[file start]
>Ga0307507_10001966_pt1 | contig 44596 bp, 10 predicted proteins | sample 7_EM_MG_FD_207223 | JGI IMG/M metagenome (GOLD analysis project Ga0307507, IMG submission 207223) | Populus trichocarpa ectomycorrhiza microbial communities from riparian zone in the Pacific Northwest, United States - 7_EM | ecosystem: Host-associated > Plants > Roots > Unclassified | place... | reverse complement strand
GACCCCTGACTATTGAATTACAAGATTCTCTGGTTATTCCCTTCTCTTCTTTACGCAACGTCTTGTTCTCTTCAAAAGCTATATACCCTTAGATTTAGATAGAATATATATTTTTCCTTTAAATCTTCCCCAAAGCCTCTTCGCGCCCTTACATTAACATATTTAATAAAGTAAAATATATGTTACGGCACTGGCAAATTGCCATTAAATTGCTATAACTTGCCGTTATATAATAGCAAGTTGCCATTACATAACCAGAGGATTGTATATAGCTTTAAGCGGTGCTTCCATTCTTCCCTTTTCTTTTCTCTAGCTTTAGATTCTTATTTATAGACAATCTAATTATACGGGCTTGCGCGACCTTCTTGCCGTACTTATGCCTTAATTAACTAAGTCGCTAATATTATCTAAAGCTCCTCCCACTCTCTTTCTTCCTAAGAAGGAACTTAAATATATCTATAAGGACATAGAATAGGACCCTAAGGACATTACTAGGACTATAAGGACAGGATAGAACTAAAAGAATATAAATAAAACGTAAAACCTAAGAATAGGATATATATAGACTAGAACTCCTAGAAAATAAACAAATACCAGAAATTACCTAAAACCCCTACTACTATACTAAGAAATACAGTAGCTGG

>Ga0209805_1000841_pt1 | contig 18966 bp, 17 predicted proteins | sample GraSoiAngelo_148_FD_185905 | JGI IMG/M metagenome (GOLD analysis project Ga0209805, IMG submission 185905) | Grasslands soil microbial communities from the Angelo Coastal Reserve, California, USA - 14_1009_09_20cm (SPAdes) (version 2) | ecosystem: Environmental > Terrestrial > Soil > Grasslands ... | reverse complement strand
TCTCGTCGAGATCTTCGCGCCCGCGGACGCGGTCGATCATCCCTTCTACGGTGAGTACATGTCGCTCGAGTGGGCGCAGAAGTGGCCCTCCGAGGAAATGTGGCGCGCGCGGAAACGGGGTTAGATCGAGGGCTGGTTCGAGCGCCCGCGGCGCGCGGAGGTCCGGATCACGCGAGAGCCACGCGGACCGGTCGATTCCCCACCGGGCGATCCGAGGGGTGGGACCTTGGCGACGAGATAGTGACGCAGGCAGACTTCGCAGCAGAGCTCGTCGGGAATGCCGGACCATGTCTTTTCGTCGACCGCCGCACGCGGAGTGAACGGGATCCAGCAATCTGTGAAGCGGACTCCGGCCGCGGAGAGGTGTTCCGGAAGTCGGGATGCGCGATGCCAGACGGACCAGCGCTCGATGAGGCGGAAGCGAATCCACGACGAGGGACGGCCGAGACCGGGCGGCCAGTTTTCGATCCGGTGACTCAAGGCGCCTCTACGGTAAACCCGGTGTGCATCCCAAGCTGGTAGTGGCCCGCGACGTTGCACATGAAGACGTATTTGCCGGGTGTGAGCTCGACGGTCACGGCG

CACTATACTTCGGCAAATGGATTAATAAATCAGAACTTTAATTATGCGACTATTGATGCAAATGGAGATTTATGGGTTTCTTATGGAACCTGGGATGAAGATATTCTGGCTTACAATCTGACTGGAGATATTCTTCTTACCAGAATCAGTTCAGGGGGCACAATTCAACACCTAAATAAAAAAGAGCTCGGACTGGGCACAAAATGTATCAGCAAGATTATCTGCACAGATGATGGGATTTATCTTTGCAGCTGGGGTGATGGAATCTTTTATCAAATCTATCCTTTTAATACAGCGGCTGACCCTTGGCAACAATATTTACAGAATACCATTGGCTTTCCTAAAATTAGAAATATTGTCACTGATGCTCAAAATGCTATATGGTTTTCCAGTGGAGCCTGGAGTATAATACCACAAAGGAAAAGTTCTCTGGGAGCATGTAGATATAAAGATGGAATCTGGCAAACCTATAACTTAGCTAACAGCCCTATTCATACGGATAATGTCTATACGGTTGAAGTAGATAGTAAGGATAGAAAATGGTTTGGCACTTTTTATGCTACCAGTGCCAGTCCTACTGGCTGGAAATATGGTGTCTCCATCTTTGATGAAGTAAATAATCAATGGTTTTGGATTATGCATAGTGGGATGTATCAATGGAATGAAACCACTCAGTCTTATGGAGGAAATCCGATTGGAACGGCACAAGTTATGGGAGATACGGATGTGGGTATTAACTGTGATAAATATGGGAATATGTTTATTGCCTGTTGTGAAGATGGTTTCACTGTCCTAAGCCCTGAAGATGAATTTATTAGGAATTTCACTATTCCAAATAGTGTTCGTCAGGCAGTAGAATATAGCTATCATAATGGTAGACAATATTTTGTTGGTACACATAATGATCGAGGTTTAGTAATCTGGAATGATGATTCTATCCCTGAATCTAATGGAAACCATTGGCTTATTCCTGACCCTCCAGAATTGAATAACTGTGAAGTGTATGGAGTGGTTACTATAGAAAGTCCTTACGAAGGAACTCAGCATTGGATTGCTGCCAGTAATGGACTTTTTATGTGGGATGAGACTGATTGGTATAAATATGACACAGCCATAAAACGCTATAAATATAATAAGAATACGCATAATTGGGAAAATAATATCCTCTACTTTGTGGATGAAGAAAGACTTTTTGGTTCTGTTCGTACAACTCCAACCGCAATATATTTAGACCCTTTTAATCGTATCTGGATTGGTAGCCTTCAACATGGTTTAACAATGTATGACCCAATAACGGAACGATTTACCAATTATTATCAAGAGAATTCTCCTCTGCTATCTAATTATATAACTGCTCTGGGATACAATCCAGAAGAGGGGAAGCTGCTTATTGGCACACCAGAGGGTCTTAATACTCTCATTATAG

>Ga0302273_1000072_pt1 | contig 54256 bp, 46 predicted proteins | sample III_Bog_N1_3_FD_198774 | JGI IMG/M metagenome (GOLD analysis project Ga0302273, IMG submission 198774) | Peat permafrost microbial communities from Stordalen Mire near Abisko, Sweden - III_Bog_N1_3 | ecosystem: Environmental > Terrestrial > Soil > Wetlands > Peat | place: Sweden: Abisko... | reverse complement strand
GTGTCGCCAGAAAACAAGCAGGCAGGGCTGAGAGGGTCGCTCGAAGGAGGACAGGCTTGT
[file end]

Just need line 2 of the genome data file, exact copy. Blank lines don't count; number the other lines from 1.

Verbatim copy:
GACCCCTGACTATTGAATTACAAGATTCTCTGGTTATTCCCTTCTCTTCTTTACGCAACGTCTTGTTCTCTTCAAAAGCTATATACCCTTAGATTTAGATAGAATATATATTTTTCCTTTAAATCTTCCCCAAAGCCTCTTCGCGCCCTTACATTAACATATTTAATAAAGTAAAATATATGTTACGGCACTGGCAAATTGCCATTAAATTGCTATAACTTGCCGTTATATAATAGCAAGTTGCCATTACATAACCAGAGGATTGTATATAGCTTTAAGCGGTGCTTCCATTCTTCCCTTTTCTTTTCTCTAGCTTTAGATTCTTATTTATAGACAATCTAATTATACGGGCTTGCGCGACCTTCTTGCCGTACTTATGCCTTAATTAACTAAGTCGCTAATATTATCTAAAGCTCCTCCCACTCTCTTTCTTCCTAAGAAGGAACTTAAATATATCTATAAGGACATAGAATAGGACCCTAAGGACATTACTAGGACTATAAGGACAGGATAGAACTAAAAGAATATAAATAAAACGTAAAACCTAAGAATAGGATATATATAGACTAGAACTCCTAGAAAATAAACAAATACCAGAAATTACCTAAAACCCCTACTACTATACTAAGAAATACAGTAGCTGG